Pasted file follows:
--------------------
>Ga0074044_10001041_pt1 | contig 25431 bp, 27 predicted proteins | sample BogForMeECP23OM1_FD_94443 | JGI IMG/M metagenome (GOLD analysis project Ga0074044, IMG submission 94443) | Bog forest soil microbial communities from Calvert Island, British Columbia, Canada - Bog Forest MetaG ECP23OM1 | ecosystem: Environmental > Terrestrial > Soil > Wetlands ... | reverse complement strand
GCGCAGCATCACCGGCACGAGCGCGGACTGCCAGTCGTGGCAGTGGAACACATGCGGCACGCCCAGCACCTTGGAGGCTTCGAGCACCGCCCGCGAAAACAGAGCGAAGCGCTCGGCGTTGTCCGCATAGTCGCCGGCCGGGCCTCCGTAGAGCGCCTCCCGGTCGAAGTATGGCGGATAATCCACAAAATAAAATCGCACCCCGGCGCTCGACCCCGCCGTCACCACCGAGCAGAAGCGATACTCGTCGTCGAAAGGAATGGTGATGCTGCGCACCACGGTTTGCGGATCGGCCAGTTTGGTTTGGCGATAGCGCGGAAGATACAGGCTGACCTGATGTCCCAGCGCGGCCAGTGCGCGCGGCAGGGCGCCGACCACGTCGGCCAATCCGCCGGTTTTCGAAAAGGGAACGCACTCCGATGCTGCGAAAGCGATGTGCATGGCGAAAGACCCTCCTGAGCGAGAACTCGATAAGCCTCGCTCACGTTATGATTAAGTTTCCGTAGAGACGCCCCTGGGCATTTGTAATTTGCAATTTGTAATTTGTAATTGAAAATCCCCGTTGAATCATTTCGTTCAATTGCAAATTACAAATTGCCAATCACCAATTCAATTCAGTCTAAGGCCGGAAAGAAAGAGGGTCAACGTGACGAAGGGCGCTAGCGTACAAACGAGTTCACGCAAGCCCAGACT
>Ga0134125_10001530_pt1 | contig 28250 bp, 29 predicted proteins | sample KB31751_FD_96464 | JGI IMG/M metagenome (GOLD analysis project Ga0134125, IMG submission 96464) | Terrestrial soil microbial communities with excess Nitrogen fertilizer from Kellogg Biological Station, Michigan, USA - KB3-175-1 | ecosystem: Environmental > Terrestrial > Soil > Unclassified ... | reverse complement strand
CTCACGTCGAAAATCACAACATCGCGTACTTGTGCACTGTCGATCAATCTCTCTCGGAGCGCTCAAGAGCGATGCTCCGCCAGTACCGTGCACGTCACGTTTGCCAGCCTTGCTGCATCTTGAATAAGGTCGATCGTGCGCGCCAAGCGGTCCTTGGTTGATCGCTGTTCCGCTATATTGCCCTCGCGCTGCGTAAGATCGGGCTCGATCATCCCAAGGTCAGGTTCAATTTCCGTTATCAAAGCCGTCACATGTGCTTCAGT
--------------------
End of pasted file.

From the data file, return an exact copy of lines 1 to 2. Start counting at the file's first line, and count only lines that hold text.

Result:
>Ga0074044_10001041_pt1 | contig 25431 bp, 27 predicted proteins | sample BogForMeECP23OM1_FD_94443 | JGI IMG/M metagenome (GOLD analysis project Ga0074044, IMG submission 94443) | Bog forest soil microbial communities from Calvert Island, British Columbia, Canada - Bog Forest MetaG ECP23OM1 | ecosystem: Environmental > Terrestrial > Soil > Wetlands ... | reverse complement strand
GCGCAGCATCACCGGCACGAGCGCGGACTGCCAGTCGTGGCAGTGGAACACATGCGGCACGCCCAGCACCTTGGAGGCTTCGAGCACCGCCCGCGAAAACAGAGCGAAGCGCTCGGCGTTGTCCGCATAGTCGCCGGCCGGGCCTCCGTAGAGCGCCTCCCGGTCGAAGTATGGCGGATAATCCACAAAATAAAATCGCACCCCGGCGCTCGACCCCGCCGTCACCACCGAGCAGAAGCGATACTCGTCGTCGAAAGGAATGGTGATGCTGCGCACCACGGTTTGCGGATCGGCCAGTTTGGTTTGGCGATAGCGCGGAAGATACAGGCTGACCTGATGTCCCAGCGCGGCCAGTGCGCGCGGCAGGGCGCCGACCACGTCGGCCAATCCGCCGGTTTTCGAAAAGGGAACGCACTCCGATGCTGCGAAAGCGATGTGCATGGCGAAAGACCCTCCTGAGCGAGAACTCGATAAGCCTCGCTCACGTTATGATTAAGTTTCCGTAGAGACGCCCCTGGGCATTTGTAATTTGCAATTTGTAATTTGTAATTGAAAATCCCCGTTGAATCATTTCGTTCAATTGCAAATTACAAATTGCCAATCACCAATTCAATTCAGTCTAAGGCCGGAAAGAAAGAGGGTCAACGTGACGAAGGGCGCTAGCGTACAAACGAGTTCACGCAAGCCCAGACT